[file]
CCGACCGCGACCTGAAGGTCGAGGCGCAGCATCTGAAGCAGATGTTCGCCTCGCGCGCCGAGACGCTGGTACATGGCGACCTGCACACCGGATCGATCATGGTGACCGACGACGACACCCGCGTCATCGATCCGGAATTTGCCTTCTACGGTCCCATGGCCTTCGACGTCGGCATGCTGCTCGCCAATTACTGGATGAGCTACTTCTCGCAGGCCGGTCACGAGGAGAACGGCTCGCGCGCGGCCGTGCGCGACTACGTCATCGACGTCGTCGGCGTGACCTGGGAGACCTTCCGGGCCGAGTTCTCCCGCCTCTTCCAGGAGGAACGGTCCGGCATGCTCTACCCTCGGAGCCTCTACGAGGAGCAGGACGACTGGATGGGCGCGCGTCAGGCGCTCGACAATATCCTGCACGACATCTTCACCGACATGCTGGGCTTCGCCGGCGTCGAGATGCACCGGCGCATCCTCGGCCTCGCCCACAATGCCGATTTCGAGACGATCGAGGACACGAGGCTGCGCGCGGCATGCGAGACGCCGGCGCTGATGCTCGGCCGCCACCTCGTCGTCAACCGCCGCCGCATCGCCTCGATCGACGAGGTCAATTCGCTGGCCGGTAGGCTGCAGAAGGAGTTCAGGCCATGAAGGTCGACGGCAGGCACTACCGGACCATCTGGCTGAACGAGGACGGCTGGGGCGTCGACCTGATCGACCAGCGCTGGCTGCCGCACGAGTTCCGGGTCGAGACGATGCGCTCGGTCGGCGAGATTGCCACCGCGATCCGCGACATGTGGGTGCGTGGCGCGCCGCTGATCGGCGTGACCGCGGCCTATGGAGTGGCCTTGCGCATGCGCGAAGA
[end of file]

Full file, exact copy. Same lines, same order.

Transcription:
CCGACCGCGACCTGAAGGTCGAGGCGCAGCATCTGAAGCAGATGTTCGCCTCGCGCGCCGAGACGCTGGTACATGGCGACCTGCACACCGGATCGATCATGGTGACCGACGACGACACCCGCGTCATCGATCCGGAATTTGCCTTCTACGGTCCCATGGCCTTCGACGTCGGCATGCTGCTCGCCAATTACTGGATGAGCTACTTCTCGCAGGCCGGTCACGAGGAGAACGGCTCGCGCGCGGCCGTGCGCGACTACGTCATCGACGTCGTCGGCGTGACCTGGGAGACCTTCCGGGCCGAGTTCTCCCGCCTCTTCCAGGAGGAACGGTCCGGCATGCTCTACCCTCGGAGCCTCTACGAGGAGCAGGACGACTGGATGGGCGCGCGTCAGGCGCTCGACAATATCCTGCACGACATCTTCACCGACATGCTGGGCTTCGCCGGCGTCGAGATGCACCGGCGCATCCTCGGCCTCGCCCACAATGCCGATTTCGAGACGATCGAGGACACGAGGCTGCGCGCGGCATGCGAGACGCCGGCGCTGATGCTCGGCCGCCACCTCGTCGTCAACCGCCGCCGCATCGCCTCGATCGACGAGGTCAATTCGCTGGCCGGTAGGCTGCAGAAGGAGTTCAGGCCATGAAGGTCGACGGCAGGCACTACCGGACCATCTGGCTGAACGAGGACGGCTGGGGCGTCGACCTGATCGACCAGCGCTGGCTGCCGCACGAGTTCCGGGTCGAGACGATGCGCTCGGTCGGCGAGATTGCCACCGCGATCCGCGACATGTGGGTGCGTGGCGCGCCGCTGATCGGCGTGACCGCGGCCTATGGAGTGGCCTTGCGCATGCGCGAAGA